“Do not worry about tomorrow because you don’t even know what may happen to you today,” advises the Talmud (B. Yevamot 63b). This teaching assumes that we can stop ourselves worrying and should do so.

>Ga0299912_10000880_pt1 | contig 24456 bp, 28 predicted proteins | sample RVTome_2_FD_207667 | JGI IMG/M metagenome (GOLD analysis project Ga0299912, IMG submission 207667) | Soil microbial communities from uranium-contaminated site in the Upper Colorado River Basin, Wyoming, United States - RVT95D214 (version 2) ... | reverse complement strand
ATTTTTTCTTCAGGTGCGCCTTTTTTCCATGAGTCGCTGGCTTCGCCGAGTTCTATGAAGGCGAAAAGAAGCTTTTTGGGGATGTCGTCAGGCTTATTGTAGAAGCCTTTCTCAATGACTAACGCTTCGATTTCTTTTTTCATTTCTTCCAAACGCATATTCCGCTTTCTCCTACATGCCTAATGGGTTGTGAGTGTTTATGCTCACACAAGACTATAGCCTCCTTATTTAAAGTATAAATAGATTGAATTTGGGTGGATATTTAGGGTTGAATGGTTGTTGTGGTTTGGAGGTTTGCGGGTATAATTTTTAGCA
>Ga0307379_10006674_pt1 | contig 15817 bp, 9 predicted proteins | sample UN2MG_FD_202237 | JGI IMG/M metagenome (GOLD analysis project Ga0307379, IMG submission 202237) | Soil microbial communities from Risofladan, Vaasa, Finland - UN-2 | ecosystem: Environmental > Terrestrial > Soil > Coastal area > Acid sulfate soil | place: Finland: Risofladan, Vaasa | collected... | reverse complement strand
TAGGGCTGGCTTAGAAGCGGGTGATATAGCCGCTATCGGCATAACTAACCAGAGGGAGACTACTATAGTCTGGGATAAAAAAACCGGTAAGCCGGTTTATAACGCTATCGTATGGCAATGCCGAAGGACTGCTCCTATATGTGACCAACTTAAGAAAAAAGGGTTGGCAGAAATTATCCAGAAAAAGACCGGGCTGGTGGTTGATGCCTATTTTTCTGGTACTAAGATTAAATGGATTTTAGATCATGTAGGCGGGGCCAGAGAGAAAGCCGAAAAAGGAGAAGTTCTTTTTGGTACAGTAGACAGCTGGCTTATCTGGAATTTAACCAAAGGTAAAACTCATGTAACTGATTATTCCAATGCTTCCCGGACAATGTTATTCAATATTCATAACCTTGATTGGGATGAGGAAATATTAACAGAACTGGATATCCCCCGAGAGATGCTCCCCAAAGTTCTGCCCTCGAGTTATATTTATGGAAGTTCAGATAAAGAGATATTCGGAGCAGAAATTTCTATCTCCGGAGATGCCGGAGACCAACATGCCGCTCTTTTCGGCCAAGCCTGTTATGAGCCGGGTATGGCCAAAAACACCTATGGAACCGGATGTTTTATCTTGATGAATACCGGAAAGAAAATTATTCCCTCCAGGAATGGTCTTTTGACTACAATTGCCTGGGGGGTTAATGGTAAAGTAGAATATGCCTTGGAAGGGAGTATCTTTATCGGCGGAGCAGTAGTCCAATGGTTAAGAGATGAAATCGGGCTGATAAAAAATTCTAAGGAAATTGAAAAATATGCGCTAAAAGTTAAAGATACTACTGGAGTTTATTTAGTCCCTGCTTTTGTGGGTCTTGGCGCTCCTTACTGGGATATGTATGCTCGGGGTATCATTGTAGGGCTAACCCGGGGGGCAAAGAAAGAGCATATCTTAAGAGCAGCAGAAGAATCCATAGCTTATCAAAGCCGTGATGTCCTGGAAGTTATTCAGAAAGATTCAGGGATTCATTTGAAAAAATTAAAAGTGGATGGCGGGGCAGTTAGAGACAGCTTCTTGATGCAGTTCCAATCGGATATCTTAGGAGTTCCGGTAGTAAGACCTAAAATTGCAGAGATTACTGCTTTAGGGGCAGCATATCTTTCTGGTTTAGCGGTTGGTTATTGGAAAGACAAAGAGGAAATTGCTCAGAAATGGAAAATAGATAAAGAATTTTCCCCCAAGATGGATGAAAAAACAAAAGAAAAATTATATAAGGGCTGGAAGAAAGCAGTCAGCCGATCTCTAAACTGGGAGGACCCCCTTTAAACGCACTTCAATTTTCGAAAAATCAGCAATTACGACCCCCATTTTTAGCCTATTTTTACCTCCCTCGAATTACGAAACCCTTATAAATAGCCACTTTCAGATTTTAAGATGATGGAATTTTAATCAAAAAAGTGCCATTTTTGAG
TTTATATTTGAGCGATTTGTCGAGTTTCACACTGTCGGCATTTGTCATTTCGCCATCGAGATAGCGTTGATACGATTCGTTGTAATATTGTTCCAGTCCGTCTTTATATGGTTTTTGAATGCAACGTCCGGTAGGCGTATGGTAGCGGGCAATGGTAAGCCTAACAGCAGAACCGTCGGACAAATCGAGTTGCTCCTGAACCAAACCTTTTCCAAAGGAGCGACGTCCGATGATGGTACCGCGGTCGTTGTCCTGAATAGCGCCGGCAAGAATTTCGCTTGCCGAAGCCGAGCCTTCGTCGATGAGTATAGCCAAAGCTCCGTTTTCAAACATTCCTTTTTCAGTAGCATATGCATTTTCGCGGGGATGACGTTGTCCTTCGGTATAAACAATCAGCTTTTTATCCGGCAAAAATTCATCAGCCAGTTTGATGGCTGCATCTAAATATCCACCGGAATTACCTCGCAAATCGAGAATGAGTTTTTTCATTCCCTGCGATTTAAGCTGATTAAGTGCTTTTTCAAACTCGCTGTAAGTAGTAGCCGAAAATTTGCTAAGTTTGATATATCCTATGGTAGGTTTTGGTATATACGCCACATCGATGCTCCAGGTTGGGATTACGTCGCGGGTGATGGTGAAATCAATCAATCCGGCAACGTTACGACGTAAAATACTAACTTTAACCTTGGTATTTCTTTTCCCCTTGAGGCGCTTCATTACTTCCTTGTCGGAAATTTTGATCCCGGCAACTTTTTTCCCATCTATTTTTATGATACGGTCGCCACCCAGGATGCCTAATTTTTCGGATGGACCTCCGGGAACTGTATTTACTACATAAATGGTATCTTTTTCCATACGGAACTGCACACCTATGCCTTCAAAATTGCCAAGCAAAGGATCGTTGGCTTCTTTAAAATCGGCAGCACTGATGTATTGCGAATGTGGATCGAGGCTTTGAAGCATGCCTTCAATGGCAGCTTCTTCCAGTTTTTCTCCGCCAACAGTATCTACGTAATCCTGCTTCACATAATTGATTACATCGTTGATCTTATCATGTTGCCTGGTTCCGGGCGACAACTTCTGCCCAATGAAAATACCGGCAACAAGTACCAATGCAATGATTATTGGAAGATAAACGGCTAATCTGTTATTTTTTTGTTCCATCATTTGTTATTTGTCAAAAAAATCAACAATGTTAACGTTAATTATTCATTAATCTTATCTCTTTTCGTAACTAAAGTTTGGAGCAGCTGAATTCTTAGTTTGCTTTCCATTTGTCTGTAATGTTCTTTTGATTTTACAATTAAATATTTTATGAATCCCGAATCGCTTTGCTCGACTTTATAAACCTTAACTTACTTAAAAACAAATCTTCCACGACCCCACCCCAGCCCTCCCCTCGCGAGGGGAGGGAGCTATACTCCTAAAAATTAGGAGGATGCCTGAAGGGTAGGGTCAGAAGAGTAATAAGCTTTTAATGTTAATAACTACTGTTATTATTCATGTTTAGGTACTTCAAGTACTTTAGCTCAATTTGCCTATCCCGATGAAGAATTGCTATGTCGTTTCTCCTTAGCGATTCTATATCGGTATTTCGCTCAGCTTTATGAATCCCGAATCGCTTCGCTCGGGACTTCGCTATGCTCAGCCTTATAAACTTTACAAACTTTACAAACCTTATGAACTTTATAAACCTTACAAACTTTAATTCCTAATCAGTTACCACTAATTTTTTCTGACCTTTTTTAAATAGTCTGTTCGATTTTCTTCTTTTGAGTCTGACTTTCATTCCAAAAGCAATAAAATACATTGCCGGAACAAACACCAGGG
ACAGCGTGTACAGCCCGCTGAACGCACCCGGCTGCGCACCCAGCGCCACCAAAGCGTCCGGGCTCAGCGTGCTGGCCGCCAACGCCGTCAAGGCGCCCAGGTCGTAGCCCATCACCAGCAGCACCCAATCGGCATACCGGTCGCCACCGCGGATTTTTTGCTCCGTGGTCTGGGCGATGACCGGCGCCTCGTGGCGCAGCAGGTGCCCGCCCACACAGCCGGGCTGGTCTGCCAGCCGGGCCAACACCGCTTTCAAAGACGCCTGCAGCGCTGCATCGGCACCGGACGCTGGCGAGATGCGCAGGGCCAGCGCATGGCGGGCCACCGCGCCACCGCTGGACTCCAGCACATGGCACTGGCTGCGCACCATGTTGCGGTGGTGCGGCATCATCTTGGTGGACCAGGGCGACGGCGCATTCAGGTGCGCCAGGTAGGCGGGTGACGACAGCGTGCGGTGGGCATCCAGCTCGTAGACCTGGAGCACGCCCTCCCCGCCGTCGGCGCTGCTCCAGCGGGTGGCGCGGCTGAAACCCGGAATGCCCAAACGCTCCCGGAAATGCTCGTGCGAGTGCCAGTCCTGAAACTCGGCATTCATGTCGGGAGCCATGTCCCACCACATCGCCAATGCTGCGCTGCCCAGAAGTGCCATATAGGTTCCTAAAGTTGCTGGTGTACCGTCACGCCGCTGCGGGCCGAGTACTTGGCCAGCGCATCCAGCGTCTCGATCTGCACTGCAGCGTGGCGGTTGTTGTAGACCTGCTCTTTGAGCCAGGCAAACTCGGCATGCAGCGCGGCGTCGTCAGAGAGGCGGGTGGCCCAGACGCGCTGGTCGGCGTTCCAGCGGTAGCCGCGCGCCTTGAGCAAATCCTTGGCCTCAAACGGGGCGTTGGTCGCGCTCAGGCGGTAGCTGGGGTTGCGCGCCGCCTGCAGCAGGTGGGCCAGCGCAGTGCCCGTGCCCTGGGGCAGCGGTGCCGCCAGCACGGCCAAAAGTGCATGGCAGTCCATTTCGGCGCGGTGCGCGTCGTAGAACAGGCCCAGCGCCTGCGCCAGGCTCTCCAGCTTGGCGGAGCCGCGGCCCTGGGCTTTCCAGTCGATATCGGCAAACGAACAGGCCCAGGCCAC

Toward the end of the fourteenth century, the son of a certain Shmuel Levi wrote his autobiography. Aged thirty-three and apparently sensing that his life was ending, the Ashkenazic Jew began his account when he was sent as a boy from his home in Dürren to study in Mainz in 1370. Three months after arriving in Mainz, he received the news that his father was seriously ill and about to die. After three days of travel on his long trip home, some highwaymen captured him. A wealthy relative living in the vicinity paid a redemption fee for the boy’s release, but by the time he reached home, his father had died. A year later, the boy joined the army of a duke who was at war with another noble. When he returned, he enraged his mother for some reason, and left home again. Although only fifteen, he soon asked to marry a girl whom he had chosen, but the local community did not approve, and he left to study in another town. He later married another girl and settled in a town near Dürren with his new wife. In 1378, the wealthy cousin who had redeemed him as a teenager was arrested and killed. The following day, the young husband was arrested, together with his mother and two sisters, and all their possessions were confiscated. They were eventually released from prison, and his sisters died three years later. For a while, he gained a meager